• Discomfort similar to a yeast, bacterial or bladder infection
  • Sores in or around the vagina, vulva or urethra
  • Bleeding between periods
  • Pain while urinating
  • Headaches, body aches or flu-like symptoms

Here are some of the most common symptoms of a HSV-2 penile infection:

  • Sores on or around the penis
  • Pain while urinating
  • Swelling or discomfort in the groin nodes
  • Headaches, body aches or flu-like symptoms

Most cases of genital herpes are caused by HSV-2, but if you participate in oral sex, keep in mind that the oral variety of HSV can still cause genital herpes. So it pays to test regularly and be honest with your partners.

Is there a cure for Herpes?

Unfortunately, there is no known cure for either type of herpes. Once you are infected, you are usually a carrier for life.

It’s not all bad news, though! The symptoms caused by herpes can be treated and relieved with the proper medication. These can lower the frequency of your outbreaks and relieve the pain that comes with the symptoms. Treatments can also shorten the amount of time that each outbreak lasts. Some can even make it less likely for the HSV infection to be passed on to your partner. If you have herpes, it’s best to discuss treatment options with your doctor.

How can you reduce your risk of contracting Herpes?

The only way to avoid contracting herpes is to abstain from sex. However, it is possible to reduce your risk of contracting herpes if you are sexually active. Here’s what to do:

  • Ask your partner to get tested prior to having sex with him or her.
  • Use latex condoms every time you have sex.
  • If your partner has herpes, make sure he or she takes an anti-herpes medication everyday. Avoid sex on days where your partner is experiencing symptoms of herpes, such as visible sores.

Following these tips can help you practice safe sex and drastically reduce your risk of getting herpes.

FAQs about UTI

What is a UTI?

A UTI affects the urinary system, which includes the kidneys, ureters, bladder, and urethra. The urinary system acts as the body’s drainage system by removing excess water and waste. A UTI occurs when the urinary system becomes overwhelmed with bacteria.

What are the Symptoms of a UTI?

A UTI can lead to a number of annoying or uncomfortable symptoms, including:

  • Intense urge to urinate
  • Increased frequency of urination
  • Decreased amount of urine
  • Burning or painful urination
  • Mild or low-grade fever
  • Pain or pressure in your back or lower abdomen
  • Cloudy, dark, bloody, or foul-smelling urine
  • Feeling tired or weak

If you are experiencing any of these symptoms, it’s important to get tested to determine whether or not you have a UTI.

Who is at risk of developing a UTI?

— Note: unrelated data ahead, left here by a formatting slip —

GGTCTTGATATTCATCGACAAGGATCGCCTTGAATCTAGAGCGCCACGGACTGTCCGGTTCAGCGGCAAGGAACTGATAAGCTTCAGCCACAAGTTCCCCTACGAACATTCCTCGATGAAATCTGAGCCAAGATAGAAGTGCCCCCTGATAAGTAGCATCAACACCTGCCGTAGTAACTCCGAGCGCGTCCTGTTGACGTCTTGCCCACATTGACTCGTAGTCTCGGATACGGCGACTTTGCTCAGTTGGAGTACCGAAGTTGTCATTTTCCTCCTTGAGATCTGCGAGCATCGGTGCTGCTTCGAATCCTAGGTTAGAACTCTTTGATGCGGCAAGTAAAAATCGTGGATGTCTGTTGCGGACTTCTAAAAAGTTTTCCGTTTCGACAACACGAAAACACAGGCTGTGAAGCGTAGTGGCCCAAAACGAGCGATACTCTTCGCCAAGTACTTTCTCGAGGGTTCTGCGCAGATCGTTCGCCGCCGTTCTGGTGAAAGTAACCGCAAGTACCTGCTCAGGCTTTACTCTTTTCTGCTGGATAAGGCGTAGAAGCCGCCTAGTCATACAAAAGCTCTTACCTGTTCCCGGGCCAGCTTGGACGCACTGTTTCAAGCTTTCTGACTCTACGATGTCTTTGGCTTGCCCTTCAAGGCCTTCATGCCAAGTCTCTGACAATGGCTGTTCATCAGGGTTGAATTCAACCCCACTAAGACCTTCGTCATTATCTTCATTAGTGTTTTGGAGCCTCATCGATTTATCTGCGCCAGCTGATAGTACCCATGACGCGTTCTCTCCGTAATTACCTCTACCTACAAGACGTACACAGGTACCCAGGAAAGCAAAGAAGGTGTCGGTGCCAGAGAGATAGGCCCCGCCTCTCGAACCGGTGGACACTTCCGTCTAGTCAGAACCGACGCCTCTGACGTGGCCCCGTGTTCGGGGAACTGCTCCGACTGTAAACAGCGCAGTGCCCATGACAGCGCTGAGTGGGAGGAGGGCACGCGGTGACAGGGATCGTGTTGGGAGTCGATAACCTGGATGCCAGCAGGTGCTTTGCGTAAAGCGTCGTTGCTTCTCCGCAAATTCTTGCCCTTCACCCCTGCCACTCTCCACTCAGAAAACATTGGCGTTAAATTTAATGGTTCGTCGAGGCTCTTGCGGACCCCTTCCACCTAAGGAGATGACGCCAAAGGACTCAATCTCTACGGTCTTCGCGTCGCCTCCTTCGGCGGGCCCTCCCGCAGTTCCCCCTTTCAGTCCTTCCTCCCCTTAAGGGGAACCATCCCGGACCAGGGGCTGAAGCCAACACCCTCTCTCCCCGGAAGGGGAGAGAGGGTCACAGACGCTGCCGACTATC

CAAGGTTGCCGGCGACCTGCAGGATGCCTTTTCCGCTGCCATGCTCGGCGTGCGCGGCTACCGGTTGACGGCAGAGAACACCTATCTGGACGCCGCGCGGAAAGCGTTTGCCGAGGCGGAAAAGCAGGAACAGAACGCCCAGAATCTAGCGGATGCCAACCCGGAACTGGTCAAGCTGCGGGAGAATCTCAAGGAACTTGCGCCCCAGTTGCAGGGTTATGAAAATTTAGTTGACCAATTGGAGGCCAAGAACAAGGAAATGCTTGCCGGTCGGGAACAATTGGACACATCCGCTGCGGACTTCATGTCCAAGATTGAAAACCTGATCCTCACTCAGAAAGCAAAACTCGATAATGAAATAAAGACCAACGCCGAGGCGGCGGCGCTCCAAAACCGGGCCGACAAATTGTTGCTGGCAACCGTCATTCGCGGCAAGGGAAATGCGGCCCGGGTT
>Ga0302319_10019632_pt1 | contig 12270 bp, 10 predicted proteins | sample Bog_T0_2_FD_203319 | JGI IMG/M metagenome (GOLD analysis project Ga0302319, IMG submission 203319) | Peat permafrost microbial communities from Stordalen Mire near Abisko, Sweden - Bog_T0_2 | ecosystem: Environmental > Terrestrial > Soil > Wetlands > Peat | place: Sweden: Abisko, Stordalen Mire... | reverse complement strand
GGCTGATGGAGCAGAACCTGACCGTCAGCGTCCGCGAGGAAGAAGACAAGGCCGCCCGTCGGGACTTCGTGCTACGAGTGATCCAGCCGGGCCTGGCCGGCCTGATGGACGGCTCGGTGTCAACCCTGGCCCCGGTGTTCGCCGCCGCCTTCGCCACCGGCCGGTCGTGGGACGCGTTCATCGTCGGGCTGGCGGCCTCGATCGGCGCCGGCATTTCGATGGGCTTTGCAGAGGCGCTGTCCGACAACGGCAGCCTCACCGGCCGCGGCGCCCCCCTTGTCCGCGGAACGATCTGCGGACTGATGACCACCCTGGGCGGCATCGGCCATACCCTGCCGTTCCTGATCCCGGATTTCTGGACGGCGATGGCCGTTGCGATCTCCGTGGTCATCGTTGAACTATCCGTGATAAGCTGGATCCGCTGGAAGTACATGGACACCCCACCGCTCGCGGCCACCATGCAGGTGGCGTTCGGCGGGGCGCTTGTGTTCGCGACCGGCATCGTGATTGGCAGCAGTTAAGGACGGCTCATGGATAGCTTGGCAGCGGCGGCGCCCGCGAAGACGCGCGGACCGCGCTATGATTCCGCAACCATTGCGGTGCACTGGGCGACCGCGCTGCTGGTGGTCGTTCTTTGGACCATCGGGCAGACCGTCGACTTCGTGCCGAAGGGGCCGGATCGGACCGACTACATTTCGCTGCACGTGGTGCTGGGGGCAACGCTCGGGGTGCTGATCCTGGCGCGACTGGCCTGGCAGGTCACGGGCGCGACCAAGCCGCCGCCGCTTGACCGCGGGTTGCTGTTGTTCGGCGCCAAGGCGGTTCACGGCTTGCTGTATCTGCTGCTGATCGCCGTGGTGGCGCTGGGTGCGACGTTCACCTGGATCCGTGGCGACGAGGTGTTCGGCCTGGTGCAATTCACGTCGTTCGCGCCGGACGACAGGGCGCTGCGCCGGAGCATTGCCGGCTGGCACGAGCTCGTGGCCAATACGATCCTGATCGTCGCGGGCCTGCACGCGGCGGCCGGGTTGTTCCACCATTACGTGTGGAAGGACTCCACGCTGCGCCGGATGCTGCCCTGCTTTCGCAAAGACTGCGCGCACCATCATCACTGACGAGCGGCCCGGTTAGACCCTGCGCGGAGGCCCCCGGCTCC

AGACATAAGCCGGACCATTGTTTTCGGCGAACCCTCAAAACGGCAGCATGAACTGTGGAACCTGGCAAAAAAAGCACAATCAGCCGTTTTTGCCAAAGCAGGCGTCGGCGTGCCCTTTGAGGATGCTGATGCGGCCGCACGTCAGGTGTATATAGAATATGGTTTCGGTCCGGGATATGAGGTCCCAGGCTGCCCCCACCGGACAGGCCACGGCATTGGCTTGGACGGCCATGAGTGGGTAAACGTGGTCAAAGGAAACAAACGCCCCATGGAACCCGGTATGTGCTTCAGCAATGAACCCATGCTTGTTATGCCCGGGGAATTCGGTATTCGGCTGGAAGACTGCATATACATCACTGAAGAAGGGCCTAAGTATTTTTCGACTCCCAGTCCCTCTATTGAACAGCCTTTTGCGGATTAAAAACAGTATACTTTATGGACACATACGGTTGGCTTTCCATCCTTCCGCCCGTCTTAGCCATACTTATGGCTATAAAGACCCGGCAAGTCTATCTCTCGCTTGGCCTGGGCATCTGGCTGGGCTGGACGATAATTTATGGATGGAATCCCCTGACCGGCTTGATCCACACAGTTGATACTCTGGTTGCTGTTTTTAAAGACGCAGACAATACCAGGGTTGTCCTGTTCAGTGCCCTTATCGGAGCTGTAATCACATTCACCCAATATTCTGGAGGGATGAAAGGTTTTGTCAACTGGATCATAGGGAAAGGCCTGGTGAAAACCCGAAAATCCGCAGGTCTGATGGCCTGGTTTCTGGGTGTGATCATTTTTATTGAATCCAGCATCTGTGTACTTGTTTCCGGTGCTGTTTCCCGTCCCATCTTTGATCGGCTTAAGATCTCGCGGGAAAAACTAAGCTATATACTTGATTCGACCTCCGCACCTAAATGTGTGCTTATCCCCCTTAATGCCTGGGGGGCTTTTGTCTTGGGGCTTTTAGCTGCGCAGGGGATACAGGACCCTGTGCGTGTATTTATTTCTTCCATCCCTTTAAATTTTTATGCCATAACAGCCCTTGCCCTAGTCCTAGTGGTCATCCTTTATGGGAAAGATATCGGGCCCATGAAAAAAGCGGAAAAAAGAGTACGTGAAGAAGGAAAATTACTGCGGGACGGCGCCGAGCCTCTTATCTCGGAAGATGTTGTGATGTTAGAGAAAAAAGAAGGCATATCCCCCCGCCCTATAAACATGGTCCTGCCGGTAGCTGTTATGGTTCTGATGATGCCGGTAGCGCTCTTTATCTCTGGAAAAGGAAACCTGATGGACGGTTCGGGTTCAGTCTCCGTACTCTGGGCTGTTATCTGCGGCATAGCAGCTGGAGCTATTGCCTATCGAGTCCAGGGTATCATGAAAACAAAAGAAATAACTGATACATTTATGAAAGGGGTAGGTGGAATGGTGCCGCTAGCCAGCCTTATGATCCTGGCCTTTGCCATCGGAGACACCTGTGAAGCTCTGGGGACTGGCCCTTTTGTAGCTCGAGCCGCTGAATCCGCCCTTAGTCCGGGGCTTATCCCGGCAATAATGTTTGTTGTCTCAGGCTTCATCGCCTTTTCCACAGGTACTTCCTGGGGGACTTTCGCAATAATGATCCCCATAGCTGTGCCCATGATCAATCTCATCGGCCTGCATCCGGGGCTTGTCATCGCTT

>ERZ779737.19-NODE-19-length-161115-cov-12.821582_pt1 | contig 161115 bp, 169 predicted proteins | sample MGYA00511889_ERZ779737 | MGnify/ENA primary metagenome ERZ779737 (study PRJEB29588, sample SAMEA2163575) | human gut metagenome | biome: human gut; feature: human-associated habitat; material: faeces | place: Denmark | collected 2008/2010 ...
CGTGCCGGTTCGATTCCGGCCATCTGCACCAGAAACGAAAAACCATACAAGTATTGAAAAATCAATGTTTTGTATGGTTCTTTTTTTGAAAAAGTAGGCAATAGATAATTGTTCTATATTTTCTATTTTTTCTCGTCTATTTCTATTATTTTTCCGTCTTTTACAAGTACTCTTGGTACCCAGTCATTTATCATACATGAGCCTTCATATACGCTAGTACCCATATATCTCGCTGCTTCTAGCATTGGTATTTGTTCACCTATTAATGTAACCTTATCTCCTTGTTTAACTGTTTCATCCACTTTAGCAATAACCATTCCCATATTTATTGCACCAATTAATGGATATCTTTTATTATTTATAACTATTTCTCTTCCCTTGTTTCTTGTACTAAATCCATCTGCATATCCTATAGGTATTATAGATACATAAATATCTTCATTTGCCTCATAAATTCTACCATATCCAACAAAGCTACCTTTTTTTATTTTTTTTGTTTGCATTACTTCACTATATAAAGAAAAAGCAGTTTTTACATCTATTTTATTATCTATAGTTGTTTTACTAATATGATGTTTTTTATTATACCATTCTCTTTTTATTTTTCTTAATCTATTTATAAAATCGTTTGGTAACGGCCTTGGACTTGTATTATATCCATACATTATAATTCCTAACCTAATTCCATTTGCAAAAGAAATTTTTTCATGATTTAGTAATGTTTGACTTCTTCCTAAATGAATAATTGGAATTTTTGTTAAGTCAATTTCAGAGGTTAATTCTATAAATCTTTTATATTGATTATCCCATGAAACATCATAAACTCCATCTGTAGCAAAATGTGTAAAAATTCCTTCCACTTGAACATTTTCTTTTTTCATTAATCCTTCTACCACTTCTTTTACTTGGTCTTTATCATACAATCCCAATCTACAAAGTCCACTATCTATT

Some people are at a higher risk of getting a UTI than others. You may be more likely to get a UTI if:

  • You have urinary system abnormalities, such as kidney stones, that interfere with the flow of urine from the kidneys to the bladder
  • You have diabetes
  • You suffer from a medical condition that requires the use of catheters
  • You are sexually active

Both men and women can get UTIs. However, UTIs are far more common in women than men. This is because a woman’s urethra is much shorter than a man’s urethra, which makes it easier for bacteria to travel to a woman’s bladder. Furthermore, a woman’s urethra is much closer to the anus and vagina, which are two of the main sources of bacteria that can cause this type of infection.

What should I do if I have a UTI?

After you complete the test at home and receive your result, follow the instructions in your kit to book a free virtual physician consultation. During this consultation, the physician will address your concerns, answer your questions, and help you understand your treatment options. If your results indicate you have a UTI, the physician can prescribe the appropriate medications during this free consultation.

If your results are negative, you may need to schedule an appointment with your personal physician. Your physician can recommend additional diagnostic testing to determine the cause of your symptoms.

How are UTIs Treated?

UTIs are bacterial infections, so they are typically treated with prescription antibiotics. Some of the most common antibiotics that are prescribed for this condition include:

  • Sulfamethoxazole/Trimethoprim
  • Fosfomycin
  • Nitrofurantoin
  • Cephalexin

Your doctor may also prescribe a pain medication or recommend an over-the-counter pain medication to alleviate your discomfort.

Symptoms may disappear within a few days of treatment. However, this does not mean that you should stop taking the prescribed medications. Follow your doctor’s orders and take the entire course of antibiotics even if you are no longer experiencing symptoms.

How can you prevent UTIs?

There are certain steps you can take to lower your risk of getting a UTI, including:

  • Staying hydrated. Drinking six to eight glasses of water per day will help your body prevent the buildup of bacteria in your urinary system.
  • Going to the bathroom as soon as you start to feel the urge to urinate.
  • Urinating immediately after sex.
  • Wearing cotton underwear and loose fitting clothing.
  • Wiping from front to back after using the bathroom.
  • Choosing the right birth control. Diaphragms, spermicide, or condoms that are lubricated with spermicide can put you at a higher risk of getting a UTI.

Talk to your healthcare provider to learn other steps you can take to reduce your risk of getting a UTI.